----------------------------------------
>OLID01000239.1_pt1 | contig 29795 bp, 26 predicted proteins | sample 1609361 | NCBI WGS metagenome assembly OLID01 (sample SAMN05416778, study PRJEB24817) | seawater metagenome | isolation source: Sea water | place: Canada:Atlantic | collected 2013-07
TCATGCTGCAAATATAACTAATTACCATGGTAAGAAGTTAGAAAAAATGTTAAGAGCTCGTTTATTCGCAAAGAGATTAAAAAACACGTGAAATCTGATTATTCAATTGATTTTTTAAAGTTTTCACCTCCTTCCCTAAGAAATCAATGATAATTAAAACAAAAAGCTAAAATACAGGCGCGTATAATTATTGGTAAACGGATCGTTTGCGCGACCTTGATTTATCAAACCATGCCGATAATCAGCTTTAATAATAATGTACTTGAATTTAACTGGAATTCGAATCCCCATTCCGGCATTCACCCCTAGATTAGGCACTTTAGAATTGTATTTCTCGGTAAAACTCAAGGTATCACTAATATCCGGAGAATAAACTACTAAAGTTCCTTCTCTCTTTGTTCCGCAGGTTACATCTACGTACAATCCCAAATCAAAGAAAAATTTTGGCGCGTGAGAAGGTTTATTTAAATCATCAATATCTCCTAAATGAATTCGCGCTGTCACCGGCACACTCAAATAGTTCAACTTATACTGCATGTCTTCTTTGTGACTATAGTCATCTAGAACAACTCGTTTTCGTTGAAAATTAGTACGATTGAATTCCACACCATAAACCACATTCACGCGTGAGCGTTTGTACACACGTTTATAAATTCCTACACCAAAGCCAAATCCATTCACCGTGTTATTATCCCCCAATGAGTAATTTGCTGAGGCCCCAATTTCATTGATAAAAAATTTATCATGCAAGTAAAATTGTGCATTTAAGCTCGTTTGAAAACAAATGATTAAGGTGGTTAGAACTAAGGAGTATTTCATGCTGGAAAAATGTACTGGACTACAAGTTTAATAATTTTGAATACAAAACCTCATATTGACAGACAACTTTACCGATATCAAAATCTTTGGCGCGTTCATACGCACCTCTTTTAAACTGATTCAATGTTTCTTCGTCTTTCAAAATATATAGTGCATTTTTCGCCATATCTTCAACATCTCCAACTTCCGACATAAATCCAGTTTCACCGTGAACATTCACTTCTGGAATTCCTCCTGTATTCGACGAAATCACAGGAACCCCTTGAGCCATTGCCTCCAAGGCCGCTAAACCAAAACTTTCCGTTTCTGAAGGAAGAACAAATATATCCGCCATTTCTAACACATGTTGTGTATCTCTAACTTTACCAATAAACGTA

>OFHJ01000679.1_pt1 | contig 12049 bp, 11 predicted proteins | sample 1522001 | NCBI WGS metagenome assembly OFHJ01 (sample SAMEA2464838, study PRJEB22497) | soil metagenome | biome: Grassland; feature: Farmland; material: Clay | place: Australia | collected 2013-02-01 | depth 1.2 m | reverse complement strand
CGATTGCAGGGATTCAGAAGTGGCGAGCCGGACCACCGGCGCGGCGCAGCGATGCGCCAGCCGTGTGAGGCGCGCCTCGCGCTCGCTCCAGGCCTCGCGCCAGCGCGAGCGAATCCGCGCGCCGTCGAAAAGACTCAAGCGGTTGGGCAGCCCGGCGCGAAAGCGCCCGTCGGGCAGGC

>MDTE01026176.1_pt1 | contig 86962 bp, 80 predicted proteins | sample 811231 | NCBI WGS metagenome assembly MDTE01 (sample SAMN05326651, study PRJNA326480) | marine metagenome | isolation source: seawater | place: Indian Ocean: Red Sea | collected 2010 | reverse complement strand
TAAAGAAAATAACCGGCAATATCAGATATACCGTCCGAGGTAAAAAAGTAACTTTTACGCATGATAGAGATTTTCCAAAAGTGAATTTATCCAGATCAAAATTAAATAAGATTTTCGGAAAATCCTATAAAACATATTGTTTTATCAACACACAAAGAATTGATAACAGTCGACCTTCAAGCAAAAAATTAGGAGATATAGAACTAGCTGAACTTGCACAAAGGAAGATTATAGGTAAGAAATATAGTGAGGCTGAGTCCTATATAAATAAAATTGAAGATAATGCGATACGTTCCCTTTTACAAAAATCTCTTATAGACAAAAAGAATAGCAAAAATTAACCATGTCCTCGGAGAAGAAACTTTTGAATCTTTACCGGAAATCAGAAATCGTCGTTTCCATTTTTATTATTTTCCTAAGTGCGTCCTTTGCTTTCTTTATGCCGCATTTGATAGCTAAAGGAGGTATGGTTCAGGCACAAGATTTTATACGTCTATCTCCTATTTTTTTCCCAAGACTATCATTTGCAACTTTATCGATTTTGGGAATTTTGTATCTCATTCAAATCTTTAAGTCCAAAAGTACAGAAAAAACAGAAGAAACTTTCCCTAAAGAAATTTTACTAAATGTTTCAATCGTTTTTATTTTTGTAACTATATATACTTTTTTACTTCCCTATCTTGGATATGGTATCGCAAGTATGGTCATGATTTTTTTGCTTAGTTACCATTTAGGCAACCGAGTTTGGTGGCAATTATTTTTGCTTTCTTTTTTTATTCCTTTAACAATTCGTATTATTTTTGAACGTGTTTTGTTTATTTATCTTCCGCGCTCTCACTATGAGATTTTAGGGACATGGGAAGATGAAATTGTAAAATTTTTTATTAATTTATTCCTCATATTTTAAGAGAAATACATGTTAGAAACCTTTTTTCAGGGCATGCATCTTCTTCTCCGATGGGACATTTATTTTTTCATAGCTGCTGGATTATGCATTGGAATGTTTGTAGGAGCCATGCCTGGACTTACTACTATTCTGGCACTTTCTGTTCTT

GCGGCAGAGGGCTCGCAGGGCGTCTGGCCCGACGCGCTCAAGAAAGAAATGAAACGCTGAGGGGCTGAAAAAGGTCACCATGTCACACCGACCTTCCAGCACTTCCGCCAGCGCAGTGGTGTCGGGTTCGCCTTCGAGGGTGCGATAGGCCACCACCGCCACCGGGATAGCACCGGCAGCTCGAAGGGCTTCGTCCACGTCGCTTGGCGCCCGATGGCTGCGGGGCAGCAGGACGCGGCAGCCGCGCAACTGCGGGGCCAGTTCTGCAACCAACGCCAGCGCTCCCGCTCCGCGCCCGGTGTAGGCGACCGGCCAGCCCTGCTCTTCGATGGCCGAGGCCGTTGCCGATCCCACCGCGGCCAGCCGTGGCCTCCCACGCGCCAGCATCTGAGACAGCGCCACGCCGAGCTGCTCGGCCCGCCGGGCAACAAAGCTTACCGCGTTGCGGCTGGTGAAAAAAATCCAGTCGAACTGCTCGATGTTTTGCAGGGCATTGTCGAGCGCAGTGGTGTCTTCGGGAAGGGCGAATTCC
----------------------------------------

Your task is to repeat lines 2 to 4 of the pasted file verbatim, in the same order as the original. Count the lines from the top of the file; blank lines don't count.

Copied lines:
TCATGCTGCAAATATAACTAATTACCATGGTAAGAAGTTAGAAAAAATGTTAAGAGCTCGTTTATTCGCAAAGAGATTAAAAAACACGTGAAATCTGATTATTCAATTGATTTTTTAAAGTTTTCACCTCCTTCCCTAAGAAATCAATGATAATTAAAACAAAAAGCTAAAATACAGGCGCGTATAATTATTGGTAAACGGATCGTTTGCGCGACCTTGATTTATCAAACCATGCCGATAATCAGCTTTAATAATAATGTACTTGAATTTAACTGGAATTCGAATCCCCATTCCGGCATTCACCCCTAGATTAGGCACTTTAGAATTGTATTTCTCGGTAAAACTCAAGGTATCACTAATATCCGGAGAATAAACTACTAAAGTTCCTTCTCTCTTTGTTCCGCAGGTTACATCTACGTACAATCCCAAATCAAAGAAAAATTTTGGCGCGTGAGAAGGTTTATTTAAATCATCAATATCTCCTAAATGAATTCGCGCTGTCACCGGCACACTCAAATAGTTCAACTTATACTGCATGTCTTCTTTGTGACTATAGTCATCTAGAACAACTCGTTTTCGTTGAAAATTAGTACGATTGAATTCCACACCATAAACCACATTCACGCGTGAGCGTTTGTACACACGTTTATAAATTCCTACACCAAAGCCAAATCCATTCACCGTGTTATTATCCCCCAATGAGTAATTTGCTGAGGCCCCAATTTCATTGATAAAAAATTTATCATGCAAGTAAAATTGTGCATTTAAGCTCGTTTGAAAACAAATGATTAAGGTGGTTAGAACTAAGGAGTATTTCATGCTGGAAAAATGTACTGGACTACAAGTTTAATAATTTTGAATACAAAACCTCATATTGACAGACAACTTTACCGATATCAAAATCTTTGGCGCGTTCATACGCACCTCTTTTAAACTGATTCAATGTTTCTTCGTCTTTCAAAATATATAGTGCATTTTTCGCCATATCTTCAACATCTCCAACTTCCGACATAAATCCAGTTTCACCGTGAACATTCACTTCTGGAATTCCTCCTGTATTCGACGAAATCACAGGAACCCCTTGAGCCATTGCCTCCAAGGCCGCTAAACCAAAACTTTCCGTTTCTGAAGGAAGAACAAATATATCCGCCATTTCTAACACATGTTGTGTATCTCTAACTTTACCAATAAACGTA

>OFHJ01000679.1_pt1 | contig 12049 bp, 11 predicted proteins | sample 1522001 | NCBI WGS metagenome assembly OFHJ01 (sample SAMEA2464838, study PRJEB22497) | soil metagenome | biome: Grassland; feature: Farmland; material: Clay | place: Australia | collected 2013-02-01 | depth 1.2 m | reverse complement strand
CGATTGCAGGGATTCAGAAGTGGCGAGCCGGACCACCGGCGCGGCGCAGCGATGCGCCAGCCGTGTGAGGCGCGCCTCGCGCTCGCTCCAGGCCTCGCGCCAGCGCGAGCGAATCCGCGCGCCGTCGAAAAGACTCAAGCGGTTGGGCAGCCCGGCGCGAAAGCGCCCGTCGGGCAGGC